Exploring the flight envelope-The Fairey Delta 2

By Wilie Bodenstein

The Fairey Delta 2 or FD2 was not only the first British aircraft to exceed 1000 mph, flying faster than the sun moves across the sky, it also broke the World Air Speed Record on 10 March 1956 raising it to 1,132 mph (1,811 km/h) or Mach 1.73. The Delta 2 held the absolute World Air Speed Record for over a year. It continued to be used for test flights and was allocated to the Royal Aircraft Establishment (RAE) in 1958.

Photo © Mick Lobb/commons.wikimedia.org

The Delta 2 was a supersonic research aircraft produced by the Fairey Aviation Company in response to a specification from the Ministry of Supply for a specialised aircraft for conducting investigations into flight and control at transonic and supersonic speeds. Key features of the type include the adoption of a delta wing and a droop-nose.

On 6 October 1954, WG774, the first FD2 to be completed, conducted its maiden flight flown by Fairey test pilot Peter Twiss. On 15 February 1956, WG777, the second Delta 2, performed its maiden flight from RAF Boscombe Down. Piloted by Twiss, the aircraft proceeded to reach transonic speeds during this first flight.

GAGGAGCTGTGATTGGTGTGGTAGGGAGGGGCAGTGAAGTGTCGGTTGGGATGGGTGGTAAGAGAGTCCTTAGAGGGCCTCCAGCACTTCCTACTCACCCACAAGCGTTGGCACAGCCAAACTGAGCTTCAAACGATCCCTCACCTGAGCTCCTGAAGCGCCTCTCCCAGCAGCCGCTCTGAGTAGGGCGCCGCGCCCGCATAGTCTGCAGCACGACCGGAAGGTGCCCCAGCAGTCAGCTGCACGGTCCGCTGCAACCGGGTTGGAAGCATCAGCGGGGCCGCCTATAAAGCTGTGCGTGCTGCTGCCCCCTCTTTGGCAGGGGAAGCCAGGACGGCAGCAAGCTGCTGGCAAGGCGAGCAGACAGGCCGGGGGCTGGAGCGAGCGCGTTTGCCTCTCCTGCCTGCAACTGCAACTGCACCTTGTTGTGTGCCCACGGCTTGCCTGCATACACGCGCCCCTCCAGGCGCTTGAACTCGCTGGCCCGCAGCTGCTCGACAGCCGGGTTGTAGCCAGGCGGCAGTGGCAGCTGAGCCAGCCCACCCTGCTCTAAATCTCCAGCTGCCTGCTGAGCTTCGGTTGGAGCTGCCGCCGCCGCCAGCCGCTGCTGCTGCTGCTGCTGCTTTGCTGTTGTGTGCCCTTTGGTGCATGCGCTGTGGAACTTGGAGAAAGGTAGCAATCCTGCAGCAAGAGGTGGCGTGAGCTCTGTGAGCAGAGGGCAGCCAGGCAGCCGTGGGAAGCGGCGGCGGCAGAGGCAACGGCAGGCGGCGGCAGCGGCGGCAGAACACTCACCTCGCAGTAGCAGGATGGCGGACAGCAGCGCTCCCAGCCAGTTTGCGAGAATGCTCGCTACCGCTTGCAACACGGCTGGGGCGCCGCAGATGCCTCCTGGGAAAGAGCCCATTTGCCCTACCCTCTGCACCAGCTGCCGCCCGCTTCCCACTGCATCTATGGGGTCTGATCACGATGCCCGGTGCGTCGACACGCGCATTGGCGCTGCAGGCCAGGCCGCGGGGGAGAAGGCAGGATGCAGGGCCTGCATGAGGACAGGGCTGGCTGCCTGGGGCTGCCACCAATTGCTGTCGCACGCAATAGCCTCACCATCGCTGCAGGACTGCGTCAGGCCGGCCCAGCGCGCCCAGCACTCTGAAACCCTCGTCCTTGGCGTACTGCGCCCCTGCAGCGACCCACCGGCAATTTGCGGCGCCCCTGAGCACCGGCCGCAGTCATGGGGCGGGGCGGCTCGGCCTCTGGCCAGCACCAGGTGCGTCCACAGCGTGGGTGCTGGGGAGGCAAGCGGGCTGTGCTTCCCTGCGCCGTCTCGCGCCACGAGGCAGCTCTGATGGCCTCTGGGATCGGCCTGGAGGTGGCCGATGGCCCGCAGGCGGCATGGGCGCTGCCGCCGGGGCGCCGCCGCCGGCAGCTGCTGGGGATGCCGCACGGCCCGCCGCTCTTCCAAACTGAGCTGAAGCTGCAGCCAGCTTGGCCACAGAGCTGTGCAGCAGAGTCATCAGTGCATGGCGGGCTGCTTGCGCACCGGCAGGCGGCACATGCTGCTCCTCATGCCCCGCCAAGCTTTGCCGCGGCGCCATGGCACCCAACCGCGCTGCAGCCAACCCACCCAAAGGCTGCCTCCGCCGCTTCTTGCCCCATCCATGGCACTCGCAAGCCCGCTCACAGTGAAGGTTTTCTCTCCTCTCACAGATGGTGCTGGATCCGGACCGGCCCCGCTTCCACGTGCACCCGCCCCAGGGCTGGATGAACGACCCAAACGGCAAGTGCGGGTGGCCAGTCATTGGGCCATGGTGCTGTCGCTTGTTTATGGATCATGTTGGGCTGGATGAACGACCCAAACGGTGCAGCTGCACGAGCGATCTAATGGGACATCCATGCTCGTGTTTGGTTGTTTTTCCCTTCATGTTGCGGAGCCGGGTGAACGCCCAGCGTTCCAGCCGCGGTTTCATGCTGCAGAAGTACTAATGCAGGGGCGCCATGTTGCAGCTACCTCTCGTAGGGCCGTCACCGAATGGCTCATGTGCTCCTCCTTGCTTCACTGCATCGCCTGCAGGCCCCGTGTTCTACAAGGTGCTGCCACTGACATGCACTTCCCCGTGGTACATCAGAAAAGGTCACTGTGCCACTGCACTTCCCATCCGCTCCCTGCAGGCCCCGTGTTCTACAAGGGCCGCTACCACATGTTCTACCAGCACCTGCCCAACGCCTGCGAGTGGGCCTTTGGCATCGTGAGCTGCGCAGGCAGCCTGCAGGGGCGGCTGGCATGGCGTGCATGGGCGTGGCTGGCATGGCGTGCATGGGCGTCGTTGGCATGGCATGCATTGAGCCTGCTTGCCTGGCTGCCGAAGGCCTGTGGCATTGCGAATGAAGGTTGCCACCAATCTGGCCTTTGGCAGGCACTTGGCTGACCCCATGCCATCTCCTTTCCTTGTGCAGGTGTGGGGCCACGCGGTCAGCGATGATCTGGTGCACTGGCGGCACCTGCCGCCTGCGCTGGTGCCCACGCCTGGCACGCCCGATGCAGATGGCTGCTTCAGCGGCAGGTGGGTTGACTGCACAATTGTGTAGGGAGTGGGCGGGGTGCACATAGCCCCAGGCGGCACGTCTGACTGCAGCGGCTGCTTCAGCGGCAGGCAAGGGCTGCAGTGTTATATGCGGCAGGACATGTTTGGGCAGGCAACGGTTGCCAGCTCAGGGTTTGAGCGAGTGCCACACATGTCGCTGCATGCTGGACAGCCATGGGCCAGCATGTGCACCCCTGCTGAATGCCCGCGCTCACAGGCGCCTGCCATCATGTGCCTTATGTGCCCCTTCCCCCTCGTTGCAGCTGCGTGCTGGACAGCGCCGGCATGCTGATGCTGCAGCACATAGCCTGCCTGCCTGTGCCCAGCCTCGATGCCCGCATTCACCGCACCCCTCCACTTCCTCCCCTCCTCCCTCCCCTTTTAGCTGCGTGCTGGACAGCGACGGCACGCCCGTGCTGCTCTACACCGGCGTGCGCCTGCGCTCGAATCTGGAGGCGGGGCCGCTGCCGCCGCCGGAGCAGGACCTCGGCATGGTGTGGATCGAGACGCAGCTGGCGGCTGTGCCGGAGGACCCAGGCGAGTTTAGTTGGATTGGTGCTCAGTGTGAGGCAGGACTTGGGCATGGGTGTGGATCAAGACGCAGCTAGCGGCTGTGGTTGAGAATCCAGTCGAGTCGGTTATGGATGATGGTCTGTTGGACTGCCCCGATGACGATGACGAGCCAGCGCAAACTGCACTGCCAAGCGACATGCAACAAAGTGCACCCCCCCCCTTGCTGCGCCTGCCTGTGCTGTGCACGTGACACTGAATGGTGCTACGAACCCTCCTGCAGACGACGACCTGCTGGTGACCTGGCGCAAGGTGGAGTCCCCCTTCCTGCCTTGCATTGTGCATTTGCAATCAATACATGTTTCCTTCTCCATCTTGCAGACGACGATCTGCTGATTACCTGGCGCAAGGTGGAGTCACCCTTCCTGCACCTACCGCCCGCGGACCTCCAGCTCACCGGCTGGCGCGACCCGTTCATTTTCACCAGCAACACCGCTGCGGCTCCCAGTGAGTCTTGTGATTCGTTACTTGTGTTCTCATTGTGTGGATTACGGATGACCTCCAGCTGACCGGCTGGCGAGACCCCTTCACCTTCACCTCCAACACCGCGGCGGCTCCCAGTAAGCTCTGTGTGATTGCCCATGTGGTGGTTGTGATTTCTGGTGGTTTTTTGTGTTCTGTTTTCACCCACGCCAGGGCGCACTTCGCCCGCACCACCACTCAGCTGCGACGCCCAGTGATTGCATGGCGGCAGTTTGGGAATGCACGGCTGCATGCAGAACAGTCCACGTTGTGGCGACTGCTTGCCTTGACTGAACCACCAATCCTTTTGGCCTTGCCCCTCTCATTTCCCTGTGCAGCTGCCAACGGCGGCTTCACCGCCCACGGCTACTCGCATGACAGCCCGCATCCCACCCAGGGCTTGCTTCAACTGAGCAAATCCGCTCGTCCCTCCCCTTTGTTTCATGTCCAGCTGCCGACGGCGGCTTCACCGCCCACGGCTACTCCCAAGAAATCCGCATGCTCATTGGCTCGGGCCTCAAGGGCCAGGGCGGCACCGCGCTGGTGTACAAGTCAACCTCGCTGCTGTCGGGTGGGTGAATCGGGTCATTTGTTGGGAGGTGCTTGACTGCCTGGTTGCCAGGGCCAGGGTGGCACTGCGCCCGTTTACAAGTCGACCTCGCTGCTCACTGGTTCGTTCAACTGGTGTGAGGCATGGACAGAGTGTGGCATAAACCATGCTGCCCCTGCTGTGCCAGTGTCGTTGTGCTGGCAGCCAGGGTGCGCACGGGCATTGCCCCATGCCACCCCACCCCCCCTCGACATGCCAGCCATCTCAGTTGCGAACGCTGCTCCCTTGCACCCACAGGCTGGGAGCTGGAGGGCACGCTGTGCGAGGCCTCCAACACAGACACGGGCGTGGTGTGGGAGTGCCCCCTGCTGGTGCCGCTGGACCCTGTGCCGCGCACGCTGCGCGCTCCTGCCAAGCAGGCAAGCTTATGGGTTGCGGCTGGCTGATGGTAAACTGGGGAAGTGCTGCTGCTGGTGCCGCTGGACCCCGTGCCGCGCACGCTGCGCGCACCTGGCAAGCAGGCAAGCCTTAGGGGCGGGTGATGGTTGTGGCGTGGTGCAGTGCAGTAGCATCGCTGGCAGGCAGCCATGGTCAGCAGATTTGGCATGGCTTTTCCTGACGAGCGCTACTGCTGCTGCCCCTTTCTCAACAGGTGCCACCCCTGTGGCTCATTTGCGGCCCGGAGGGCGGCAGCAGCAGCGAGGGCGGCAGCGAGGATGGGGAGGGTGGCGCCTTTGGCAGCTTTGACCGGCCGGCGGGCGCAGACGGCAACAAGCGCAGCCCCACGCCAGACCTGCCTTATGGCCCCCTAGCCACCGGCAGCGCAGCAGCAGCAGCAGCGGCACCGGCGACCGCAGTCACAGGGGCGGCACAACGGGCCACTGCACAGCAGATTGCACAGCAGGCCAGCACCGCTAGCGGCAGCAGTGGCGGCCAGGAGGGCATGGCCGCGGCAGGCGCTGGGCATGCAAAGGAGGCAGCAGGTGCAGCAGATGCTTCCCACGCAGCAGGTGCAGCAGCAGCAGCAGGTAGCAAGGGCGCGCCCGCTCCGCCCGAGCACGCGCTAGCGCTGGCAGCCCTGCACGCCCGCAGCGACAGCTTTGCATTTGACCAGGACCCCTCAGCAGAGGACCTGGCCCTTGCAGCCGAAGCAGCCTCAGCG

Photo © RuthAS/commons.wikimedia.org

During August 1955, the Delta 2 transitioned between subsonic and supersonic flight without any use of reheat. During early flight testing, Twiss came to realise that the Delta 2 would be capable of speeds above 1,000 miles per hour and proposed that it be flown on with the aim of breaking the current air speed record, which had then been held since 1955 by a North American F-100 Super Sabre. However, Fairey found the Ministry of Supply unsupportive with the organisation adopted the prevailing belief being that manned military aircraft would soon be replaced by guided missiles. The firm had great difficulty in obtaining permission for the attempt.

Photo © commons.wikimedia.org

In order to reduce the risk of another competitor beating them to it, preparations had to be carried out in a short space of time and in great secrecy. On 10 March 1956, the Fairey Delta 2 broke the World Air Speed Record. Never before had the record ever been raised by such a vast margin. The achievement had also made the Fairey Delta 2 the first aircraft to exceed 1,000 mph (1,600 km/h) in level flight.

The FD2 was also used as the basis for Fairey's submissions to the Ministry for advanced all weather interceptor designs, culminating in the proposed Fairey Delta 3 to meet the F.155 specification. The FD3 never got past the drawing-board stage.

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